DDR Mario Mix isn't meant for enthusiasts. Songs on the normal mode probably won't phase the dancing uninitiated. Past the normal difficulty is hard and super hard, which only appears after clearing a song on very hard difficulty in free mode.  Super hard mode does offer a challenge, but to get to it you'll need to unlock songs in story mode, just to play them again in free mode. It would have been a wiser idea to have the hard story mode unlocked at the very beginning. Another qualm gamers are bound to have is with the songlist. Consisting mostly of remixed video game music it's a bit of a disappointment. There's no new licensed songs or anything outside of the Mario universe. Music includes the theme from Super Mario Brothers 3's floating levels (Jump! Jump! Jump!), a song from Super Mario RPG (Choo Choo Techno) and even a remix from Mario Kart Dash (Super Machine). Besides the videogame themes (that are 90% of the total music) there are some new orchestrated songs like Para Para Carmen.

Outside of dancing to the twenty five songs, DDR Mario Mix has a bunch of mini games to play. The first mini game you'll play has goombas popping out of pipes. Think of this as whack a mole, with the DDR controller used to aim Mario and his hammer. There's a flagpole mini game too, which has players run as quickly as they can on the left and right buttons to make Mario run (think NES Track and Field). After getting enough speed you need to hit the up arrow at the right time to jump. A similar running game has Mario run away from a giant chain chomp chasing him down an avalanche. The further you run the more coins you snag. Coins can be used to purchase green 1up mushrooms, heart potions and four leaf clovers to be used if your dance isn't spectacular.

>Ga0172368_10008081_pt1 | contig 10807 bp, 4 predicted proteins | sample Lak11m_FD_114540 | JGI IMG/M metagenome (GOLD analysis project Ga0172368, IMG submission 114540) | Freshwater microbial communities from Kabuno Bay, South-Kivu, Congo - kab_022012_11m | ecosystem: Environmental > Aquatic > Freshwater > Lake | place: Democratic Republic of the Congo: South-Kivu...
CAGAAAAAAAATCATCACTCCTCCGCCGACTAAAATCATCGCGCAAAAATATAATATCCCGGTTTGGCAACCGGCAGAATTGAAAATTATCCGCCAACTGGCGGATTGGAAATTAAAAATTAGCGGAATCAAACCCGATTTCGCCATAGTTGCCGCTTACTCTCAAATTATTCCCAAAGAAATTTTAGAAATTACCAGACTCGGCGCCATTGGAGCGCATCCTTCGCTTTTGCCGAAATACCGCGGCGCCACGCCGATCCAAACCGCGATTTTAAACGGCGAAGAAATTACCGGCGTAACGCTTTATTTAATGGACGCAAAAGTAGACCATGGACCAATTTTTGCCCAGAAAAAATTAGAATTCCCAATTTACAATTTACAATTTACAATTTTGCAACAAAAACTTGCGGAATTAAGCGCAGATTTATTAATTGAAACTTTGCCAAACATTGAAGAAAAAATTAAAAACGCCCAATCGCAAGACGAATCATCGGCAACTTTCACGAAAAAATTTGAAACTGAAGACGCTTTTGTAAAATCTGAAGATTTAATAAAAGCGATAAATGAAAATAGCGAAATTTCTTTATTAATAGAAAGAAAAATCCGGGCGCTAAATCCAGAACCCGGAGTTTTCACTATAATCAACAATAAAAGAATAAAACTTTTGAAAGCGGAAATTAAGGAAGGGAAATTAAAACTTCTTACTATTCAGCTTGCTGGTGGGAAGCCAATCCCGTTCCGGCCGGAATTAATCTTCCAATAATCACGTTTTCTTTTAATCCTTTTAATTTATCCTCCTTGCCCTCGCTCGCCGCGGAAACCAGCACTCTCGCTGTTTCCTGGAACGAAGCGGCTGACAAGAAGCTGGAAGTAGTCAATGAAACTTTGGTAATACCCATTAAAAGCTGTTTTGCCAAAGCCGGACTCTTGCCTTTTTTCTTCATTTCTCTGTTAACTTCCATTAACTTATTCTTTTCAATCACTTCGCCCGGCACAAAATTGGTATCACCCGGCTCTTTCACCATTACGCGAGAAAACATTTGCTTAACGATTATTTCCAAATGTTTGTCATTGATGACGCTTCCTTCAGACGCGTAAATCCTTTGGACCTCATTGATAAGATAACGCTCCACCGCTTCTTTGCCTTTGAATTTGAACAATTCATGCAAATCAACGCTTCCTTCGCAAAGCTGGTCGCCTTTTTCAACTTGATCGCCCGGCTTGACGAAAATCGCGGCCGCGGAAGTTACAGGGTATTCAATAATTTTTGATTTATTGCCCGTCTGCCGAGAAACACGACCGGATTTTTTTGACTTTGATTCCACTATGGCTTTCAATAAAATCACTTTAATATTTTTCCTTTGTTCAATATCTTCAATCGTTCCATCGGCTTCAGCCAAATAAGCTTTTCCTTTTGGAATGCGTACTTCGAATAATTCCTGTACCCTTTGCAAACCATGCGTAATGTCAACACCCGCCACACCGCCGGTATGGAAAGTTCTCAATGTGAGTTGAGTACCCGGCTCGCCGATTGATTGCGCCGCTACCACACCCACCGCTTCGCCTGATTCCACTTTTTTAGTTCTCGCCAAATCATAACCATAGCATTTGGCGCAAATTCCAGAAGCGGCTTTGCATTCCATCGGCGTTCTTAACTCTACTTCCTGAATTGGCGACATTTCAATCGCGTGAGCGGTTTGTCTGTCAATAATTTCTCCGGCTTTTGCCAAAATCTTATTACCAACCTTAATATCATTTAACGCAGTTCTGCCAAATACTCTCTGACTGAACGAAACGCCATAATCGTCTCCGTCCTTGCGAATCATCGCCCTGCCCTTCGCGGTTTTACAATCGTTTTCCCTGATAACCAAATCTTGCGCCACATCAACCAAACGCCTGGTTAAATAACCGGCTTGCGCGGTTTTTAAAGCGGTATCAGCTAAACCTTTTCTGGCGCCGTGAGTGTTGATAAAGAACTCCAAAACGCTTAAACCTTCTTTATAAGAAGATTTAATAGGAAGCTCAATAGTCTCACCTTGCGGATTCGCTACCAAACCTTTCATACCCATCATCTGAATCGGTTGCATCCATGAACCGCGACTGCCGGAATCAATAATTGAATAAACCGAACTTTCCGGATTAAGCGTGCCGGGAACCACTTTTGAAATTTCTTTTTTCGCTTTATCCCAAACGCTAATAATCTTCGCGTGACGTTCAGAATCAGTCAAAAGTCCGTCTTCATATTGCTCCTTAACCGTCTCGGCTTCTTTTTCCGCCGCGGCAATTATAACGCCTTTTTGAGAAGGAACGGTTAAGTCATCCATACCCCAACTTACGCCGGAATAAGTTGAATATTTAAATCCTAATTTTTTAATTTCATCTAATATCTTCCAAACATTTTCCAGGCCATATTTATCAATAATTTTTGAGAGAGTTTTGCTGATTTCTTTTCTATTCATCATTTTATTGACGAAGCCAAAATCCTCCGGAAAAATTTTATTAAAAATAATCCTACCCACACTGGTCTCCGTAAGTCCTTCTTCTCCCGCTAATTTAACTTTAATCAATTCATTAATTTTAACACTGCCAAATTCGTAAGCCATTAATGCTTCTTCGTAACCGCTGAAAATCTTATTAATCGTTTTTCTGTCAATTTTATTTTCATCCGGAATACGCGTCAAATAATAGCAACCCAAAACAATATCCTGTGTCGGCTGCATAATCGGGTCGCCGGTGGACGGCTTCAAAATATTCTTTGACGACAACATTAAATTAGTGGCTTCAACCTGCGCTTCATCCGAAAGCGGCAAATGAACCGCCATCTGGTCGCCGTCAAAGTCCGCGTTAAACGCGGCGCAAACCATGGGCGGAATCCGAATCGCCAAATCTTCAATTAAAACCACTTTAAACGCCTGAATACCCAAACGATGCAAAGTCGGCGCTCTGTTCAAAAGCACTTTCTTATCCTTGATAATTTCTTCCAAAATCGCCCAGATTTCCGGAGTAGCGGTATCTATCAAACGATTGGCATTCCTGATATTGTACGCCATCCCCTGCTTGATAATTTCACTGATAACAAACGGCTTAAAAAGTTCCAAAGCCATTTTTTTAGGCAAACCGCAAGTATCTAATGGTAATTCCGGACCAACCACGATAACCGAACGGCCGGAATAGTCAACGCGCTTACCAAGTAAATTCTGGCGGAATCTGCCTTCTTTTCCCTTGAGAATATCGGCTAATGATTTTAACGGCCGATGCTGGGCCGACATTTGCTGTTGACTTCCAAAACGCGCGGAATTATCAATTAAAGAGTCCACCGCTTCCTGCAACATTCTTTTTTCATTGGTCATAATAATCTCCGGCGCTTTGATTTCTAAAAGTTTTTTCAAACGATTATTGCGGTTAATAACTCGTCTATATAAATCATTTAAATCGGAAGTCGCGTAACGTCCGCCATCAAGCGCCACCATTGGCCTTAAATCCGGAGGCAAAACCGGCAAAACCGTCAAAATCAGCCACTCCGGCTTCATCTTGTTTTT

One thing that separates Dance Dance Revolution Mario Mix from other DDR games is that it's fun to watch even when you're in the audience. At first seeing Mario move to the groove does seem a little weird. Seeing Bowser do an aerial (no handed cartwheel) is even stranger. At the same time it grows on you. By the time Mario performs a six step you're already into the game. Instead of having visualizations like flashing lights or the odd flying pigs in DDR 4th Mix you have choreographed videos with piranha plants bouncing to the beat. Each video has music video quality. Dance Dance Revolution Mario Mix is also in full 3D unlike DDR titles that have sparse graphics. While DDR doesn't really need to have great graphics to be fun, the level of visual improvement found in Mario Mix is a definite plus.

The story mode can be completed in two hours on normal mode, which unlocks many songs to play in free mode. If you want to unlock everything you'll need to play EX story mode, which gets unlocked after you beat story mode on normal difficulty. Compared to other DDR games that offer a wide genre of music and over seventy songs Mario Mix doesn't have the same quantity. Quality wise Mario Mix is fun all around with some new concepts to bring in newbies to the dancing revolution.

Import Friendly? Literacy Level: 2

Since there is no English language option, people without knowledge of Japanese could find themselves in minor trouble when explanations about the stages come up. This may lead to unnecessary stage fails. With a little patience and possibly redoing a level or two to understand the rules of a stage gamers can breeze through this game.

US Bound?

Dance Dance Revolution Mario Mix is US bound in either October or November of 2005.

Overall

This isn't your hardcore aerobics DDR game. Instead Dance Dance Revolution Mario Mix is a cheerful title that is sure to entertain gamers looking for something slightly new.